Digital radiography for inspection of high-voltage SF6 power circuit breakers

Author: Brian Wahl

04/01/2006 - Volume III - Issue I

Siemens has developed the application of utilizing digital radiography for internal inspection of high-voltage power circuit breakers. This technology applies a "best of both worlds" approach to breaker inspections, combining OEM support with the reduction of outage time and materials.


Digital radiography utilizes a field-applicable radiological source (x-ray, Cesium, Iridium, and/or Cobalt) to pass gamma radiation through the breaker tank assembly onto the opposite where a phosphorous laden type and strength as well as the type of materials and internal medium (SF6, air, oil, or vacuum) affect the required exposure time per image, amount of radiation penetration, size of the required safety zone during the exposure, and image quality. Radiation attenuation by the internal components (contacts, nozzles, shield, etc.) provides the image contrast due to different material densities.


How does DR work on high-voltage circuit breakers?


As described above, DR is method of "internal" inspection on high-voltage breakers. Siemens would note this does NOT replace the need to perform recommended "external" inspections and maintenance as prescribed by the original equipment manufacturer. Siemens performs the "external" preventive maintenance testing and checks as part of the DR inspection, ensuring that the circuit breaker meets acceptable standards for continued safe and reliable operation.


As Siemens began applying DR, Siemens quickly determined that circuit breaker kV class and interrupting medium have significant bearing on the radiological survey results. Through initial testing, Siemens determined that bulk oil type breakers typically require excessive amount of source strength (radiation) due to the properties of oil exposed to radiation. An equivalent ratio of necessary radiological penetration is that every five inches of oil cross-section equates to one inch of steel in thickness, making DR impractical on large bulk oil breakers. However, unlike oil breakers, SF6, air, and vacuum breakers lend themselves well to DR inspection. Based on the quantity and criticality of SF6 breakers, Siemens determined that this would be the most applicable medium and circuit breaker to inspect utilizing DR.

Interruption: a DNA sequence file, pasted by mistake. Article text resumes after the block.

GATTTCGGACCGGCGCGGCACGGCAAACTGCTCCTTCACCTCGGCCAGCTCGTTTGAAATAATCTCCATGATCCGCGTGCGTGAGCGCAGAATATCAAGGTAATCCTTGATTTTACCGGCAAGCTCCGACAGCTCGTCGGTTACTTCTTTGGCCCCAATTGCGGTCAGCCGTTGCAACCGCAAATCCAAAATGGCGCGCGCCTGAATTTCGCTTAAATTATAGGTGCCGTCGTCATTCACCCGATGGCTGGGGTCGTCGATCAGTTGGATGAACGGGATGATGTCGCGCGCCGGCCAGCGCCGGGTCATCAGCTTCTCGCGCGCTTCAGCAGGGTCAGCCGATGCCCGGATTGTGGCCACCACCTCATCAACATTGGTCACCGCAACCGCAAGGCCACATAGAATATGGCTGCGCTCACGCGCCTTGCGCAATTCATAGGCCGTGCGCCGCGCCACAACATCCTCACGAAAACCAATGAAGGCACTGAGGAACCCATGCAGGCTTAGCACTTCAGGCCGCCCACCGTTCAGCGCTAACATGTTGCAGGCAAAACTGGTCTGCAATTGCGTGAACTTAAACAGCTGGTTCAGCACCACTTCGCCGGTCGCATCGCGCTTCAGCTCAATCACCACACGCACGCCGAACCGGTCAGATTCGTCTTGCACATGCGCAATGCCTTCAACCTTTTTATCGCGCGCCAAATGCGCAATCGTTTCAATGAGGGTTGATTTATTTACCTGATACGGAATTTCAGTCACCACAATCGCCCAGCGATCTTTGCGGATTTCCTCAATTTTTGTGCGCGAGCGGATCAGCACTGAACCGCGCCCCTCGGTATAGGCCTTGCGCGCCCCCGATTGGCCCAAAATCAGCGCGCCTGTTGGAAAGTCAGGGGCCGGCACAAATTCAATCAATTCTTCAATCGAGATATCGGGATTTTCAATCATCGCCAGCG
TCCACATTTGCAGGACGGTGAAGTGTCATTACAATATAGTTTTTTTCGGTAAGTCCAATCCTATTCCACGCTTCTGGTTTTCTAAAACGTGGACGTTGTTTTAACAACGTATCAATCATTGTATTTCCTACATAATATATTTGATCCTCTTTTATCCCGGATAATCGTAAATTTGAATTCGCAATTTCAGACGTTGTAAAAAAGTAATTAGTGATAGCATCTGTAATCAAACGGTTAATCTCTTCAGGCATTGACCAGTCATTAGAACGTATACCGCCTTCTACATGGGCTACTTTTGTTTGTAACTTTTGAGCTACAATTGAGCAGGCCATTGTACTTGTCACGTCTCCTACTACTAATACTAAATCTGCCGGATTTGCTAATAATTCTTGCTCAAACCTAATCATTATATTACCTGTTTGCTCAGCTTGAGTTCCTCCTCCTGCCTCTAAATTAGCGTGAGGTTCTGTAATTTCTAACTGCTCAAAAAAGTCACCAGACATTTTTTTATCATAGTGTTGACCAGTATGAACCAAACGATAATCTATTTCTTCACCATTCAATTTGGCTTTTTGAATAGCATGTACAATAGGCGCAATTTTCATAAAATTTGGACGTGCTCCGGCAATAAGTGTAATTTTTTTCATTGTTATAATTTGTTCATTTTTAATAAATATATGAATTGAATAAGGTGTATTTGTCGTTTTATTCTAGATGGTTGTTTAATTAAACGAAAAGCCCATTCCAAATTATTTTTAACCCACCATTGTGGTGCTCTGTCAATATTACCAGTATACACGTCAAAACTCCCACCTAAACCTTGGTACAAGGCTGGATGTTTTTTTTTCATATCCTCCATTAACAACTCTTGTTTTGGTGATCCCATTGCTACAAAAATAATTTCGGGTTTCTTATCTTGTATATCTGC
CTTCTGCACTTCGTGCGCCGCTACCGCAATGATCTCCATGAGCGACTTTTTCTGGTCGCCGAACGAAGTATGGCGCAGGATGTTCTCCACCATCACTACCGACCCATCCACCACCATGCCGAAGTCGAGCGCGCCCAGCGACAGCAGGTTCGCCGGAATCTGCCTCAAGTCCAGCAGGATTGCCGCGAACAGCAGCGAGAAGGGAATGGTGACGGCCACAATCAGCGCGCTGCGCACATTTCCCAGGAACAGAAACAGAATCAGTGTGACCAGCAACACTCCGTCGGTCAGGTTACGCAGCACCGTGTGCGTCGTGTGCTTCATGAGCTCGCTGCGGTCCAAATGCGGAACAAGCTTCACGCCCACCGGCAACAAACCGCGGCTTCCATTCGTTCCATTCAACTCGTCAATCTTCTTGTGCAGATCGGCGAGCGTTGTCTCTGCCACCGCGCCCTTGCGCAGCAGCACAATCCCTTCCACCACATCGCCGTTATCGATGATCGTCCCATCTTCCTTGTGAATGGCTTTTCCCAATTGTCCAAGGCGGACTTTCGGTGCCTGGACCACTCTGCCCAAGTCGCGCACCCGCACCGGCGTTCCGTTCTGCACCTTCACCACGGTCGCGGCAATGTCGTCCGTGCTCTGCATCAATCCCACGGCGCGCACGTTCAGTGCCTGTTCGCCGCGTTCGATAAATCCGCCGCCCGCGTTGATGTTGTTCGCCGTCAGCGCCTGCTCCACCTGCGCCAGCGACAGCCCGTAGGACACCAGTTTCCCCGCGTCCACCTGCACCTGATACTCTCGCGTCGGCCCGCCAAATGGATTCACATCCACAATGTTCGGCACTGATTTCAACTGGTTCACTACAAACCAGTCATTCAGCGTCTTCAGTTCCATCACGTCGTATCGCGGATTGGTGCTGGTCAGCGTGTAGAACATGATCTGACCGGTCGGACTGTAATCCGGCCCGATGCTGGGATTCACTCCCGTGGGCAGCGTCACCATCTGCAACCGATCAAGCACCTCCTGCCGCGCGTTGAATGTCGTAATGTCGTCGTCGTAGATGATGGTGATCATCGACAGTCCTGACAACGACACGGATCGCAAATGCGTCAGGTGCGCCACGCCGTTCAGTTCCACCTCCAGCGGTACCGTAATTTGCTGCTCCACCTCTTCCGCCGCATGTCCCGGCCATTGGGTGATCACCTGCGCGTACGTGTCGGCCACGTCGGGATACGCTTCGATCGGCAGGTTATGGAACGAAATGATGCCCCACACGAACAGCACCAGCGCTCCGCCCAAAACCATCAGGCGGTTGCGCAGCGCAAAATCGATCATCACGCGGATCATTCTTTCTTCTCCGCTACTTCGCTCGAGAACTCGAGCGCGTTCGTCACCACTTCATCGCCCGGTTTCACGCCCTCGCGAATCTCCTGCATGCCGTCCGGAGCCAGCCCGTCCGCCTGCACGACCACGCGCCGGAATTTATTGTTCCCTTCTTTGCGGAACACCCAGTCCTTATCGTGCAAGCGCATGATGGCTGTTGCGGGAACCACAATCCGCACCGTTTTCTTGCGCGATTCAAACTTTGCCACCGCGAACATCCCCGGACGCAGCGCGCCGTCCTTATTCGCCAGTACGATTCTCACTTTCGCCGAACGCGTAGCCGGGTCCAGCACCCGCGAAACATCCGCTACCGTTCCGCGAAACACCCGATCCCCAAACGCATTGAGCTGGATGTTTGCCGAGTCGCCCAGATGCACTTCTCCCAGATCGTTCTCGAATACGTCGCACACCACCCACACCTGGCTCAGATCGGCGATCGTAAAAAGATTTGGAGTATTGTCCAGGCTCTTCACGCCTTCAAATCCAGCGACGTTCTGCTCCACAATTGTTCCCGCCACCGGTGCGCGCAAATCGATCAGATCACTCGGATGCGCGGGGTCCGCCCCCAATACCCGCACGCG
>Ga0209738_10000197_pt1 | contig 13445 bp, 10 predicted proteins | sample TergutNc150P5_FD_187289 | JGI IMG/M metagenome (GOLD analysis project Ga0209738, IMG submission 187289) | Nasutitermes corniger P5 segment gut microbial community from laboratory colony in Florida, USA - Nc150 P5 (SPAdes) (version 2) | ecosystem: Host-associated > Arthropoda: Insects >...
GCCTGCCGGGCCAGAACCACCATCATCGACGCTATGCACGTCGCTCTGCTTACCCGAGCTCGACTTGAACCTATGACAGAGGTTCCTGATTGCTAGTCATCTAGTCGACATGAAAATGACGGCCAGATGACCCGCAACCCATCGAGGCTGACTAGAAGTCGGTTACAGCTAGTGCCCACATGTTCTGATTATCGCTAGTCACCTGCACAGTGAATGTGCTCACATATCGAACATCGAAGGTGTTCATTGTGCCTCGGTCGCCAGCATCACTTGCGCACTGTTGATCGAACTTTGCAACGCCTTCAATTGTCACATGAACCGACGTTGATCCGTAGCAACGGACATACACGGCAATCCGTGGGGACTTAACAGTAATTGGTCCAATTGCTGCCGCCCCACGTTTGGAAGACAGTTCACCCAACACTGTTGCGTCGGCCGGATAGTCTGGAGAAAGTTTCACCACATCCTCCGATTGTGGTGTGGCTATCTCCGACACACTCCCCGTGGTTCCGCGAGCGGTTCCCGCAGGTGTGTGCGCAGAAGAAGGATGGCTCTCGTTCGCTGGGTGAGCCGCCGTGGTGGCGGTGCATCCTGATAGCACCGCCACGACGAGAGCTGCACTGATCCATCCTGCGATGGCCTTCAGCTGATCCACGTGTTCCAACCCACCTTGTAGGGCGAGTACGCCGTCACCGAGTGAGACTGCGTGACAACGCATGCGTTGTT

Siemens typically performs several radiological exposures per phase to ensure that critical components are revealed. This varies with the circuit breaker voltage class and if problems are identified during inspection. For a 72-145kV class SF6 dead tank breaker, two to three exposures per phase are required to provide adequate data. For this breaker size, Siemens can typically complete inspections on one to two breakers per day.

Figure 1: Graphical representation - radiography setup


As shown in Figure 1, the radiological source distance and location from the interrupter will vary depending on source strength, breaker size (kV), and breaker style (dead tank, live tank, and dual pressure). Figure 1 represents a dead tank breaker.


With DR inspection, Siemens can examine and measure critical interrupter components and dimensions. The inspection can identify arcing contact and nozzle wear, contact alignment, and mechanical defects (loose hardware, cracks in components, debris in the tank, and overall mechanical interrupter condition).

FIgure 2: Detailed 115kV Interrupter Inspection


The accuracy of the digital image reduces the subjective nature of an internal inspection while eliminating the need to handle SF6 gas and also preventing personnel errors during breaker disassembly and reassembly.

Figure 3: SP breaker contact inspection


Figure 3 shows an image in comparison to the actual breaker. The DR inspection allows for significant savings in outage time and resources which should allow additional breakers to be inspected without additional incremental costs.


In conclusion, Siemens believes that digital radiography combined with regular "external" preventive maintenance will improve breaker reliablility, ensure internal components are acceptable for continued use, and allow for tracking interrupter wear over the lifecycle of the breaker. Depending on breaker type and size, DR inspections could be as much as 50% less costly than traditional internal inspections.